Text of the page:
Panel Discussion on Afghan Peace Process; The way forward

a.zia
Mon, Sep 30 2019 5:38 AM
SMP

Sep 26, 2019 – The Women’s Center, AUAF

Shoaib Rahim[1]: Welcome to the panel discussion on the “Afghan Peace Process; The way forward”. My name is Shoaib Rahim. I am the senior advisor to the State Ministry for Peace [SMP].

The panel discussion today is being co-hosted by the State Ministry for Peace [SMP] along with American University of Afghanistan [AUAF] as well as the American Institute of Afghanistan Studies [AIAS]. This will be the first of many panel discussions and talks and series of events. The State Ministry for Peace believes that we should create more platforms to be able to reflect voices and the diverse range of opinions within the country to the global stage with the hope and the intention that we slowly try to shift the center of gravity of the peace process to where the peace is actually supposed to happen. With that in mind I would like to introduce the moderator for today’s panel discussion Mr. David Sedney who, as you all know, the president of the American University of Afghanistan. Mr. Sedney previously served as the chair of the board of trustees of AUAF and as acting president and as deputy assistant secretary of defense for Afghanistan, Pakistan and Central Asia, deputy assistant secretary of defense for east Asia, served as deputy chief of mission US embassies of Beijing, Kabul, Baku. Mr. Sedney is a graduate of Preston University and Suffolk University School of Law, he distinguished graduate of the National War College and has received the secretary of defense medal for distinguished public service. I will handed over to David now, please!  

 

David Sedney: Thank you very much,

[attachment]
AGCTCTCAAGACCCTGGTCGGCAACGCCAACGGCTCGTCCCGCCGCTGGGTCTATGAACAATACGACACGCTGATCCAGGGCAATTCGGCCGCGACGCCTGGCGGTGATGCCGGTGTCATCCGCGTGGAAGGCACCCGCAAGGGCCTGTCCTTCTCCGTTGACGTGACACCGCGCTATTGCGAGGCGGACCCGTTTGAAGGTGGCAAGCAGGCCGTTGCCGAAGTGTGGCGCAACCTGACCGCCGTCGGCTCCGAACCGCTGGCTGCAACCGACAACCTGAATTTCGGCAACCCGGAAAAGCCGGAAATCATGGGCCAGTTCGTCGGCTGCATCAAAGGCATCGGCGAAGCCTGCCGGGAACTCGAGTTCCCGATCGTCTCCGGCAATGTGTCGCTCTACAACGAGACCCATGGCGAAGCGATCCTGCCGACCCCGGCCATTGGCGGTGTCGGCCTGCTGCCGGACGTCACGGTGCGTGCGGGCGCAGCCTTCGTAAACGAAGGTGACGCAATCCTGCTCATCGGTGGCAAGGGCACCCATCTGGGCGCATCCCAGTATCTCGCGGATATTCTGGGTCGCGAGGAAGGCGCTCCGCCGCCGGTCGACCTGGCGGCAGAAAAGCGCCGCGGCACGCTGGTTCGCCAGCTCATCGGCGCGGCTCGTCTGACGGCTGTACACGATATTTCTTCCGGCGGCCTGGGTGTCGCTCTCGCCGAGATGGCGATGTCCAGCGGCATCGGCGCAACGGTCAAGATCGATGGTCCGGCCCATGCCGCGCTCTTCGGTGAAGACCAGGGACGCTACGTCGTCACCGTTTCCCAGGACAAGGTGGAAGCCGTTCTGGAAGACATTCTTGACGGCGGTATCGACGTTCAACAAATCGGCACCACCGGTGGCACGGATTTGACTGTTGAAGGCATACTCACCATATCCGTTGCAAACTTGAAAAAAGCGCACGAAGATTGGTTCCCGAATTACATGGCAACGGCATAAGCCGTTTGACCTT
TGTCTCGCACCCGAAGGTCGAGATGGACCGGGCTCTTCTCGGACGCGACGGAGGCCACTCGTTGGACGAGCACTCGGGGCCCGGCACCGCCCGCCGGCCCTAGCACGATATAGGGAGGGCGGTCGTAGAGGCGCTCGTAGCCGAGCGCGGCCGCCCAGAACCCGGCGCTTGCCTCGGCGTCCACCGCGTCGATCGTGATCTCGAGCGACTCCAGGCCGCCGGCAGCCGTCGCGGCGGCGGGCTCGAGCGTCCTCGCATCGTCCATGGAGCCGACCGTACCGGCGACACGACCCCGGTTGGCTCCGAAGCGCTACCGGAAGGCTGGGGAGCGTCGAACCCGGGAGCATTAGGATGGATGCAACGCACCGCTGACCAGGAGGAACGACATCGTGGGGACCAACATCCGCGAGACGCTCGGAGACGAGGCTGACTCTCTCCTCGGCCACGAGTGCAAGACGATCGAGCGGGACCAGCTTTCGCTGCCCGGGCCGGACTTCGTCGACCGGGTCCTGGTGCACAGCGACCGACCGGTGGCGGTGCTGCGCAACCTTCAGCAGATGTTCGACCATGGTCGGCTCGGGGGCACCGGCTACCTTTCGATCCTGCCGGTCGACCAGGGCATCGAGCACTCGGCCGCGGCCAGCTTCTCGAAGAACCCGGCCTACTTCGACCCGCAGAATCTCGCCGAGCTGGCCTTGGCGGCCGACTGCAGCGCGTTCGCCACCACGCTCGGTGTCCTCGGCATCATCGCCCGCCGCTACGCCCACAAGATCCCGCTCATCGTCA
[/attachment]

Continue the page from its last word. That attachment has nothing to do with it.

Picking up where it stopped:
On behalf of the university I would like to welcome everybody to the American University of Afghanistan for this session of the ‘way forward of the peace’. I want to thank the [State] Ministry of Peace and the American Institute of Afghan Studies for co-hosting and playing major roles in organizing this event today. I have noted that early in the week we also along with the US Institute of Peace [USIP] hosted a two-day peace summit with young people from all over Afghanistan talking about ways forward with peace and coming up with ideas. So, this is a major focus of the university and maybe the major focus for the country of Afghanistan. The topic of peace is really paramount and I look forward along with all of you to hearing the views of our panelists today. From starting on the left, we have Professor William Maley[2] from Australia. Professor Maley is a very distinguished scholar. He written books and articles on ranges of subjects. Most recently, he’s published piece on Australia and Afghanistan relations which was presented earlier this week at the Australian Embassy here and two weeks ago in the Australian capital, Canberra. We are fortunate to have him as election observer, something he has done five times before. We are very very honored to have Professor William Maley here. Here we have minister/governor Sarabi because she has been both, the minister of woman affairs [and] she was governor of Bamyan province, someone who is an eloquent voice for the rights of women and the interests of women in peace but also a voice for all of Afghans from everywhere in Afghanistan and their interests in peace. I would like to also introduce Omar Sadr. We are very fortunate that he is professor here at the American University of Afghanistan. He received his PhD from the South Asia University in New Delhi and he has written extensively on peace process, diversity and multi-culturalism and critical thought as well as the history of Afghanistan. So, he has very wide range set of academic interest and we look forward to his thoughts today on peace. Finally, speaking last is Sami Mahdi, journalist, who is now the bureau chief of Radio Free Europe/Radio Liberty. Before that he was with Tolo TV and hosted a number of programs on Tolo TV. We have connection because among the sitting here, he is the one who lived in Boston. Sami Mahdi is Fulbright student at the University of Massachusetts in Boston. So, fellow Bostonian and maybe we can go to red-socks or something like that [laughter] – it’s an inside joke for people who follow American Baseball which I am sure there are too many here. With that let me say that the format going to be such that the panelists will speak from about 7 to 10 minutes and then we will move to questions and look for very active questions. I want to thank all of you for coming, we have members of faculty and we have several students here as well so I want to thank everyone for being here. Professor Maley if I can ask you to start please!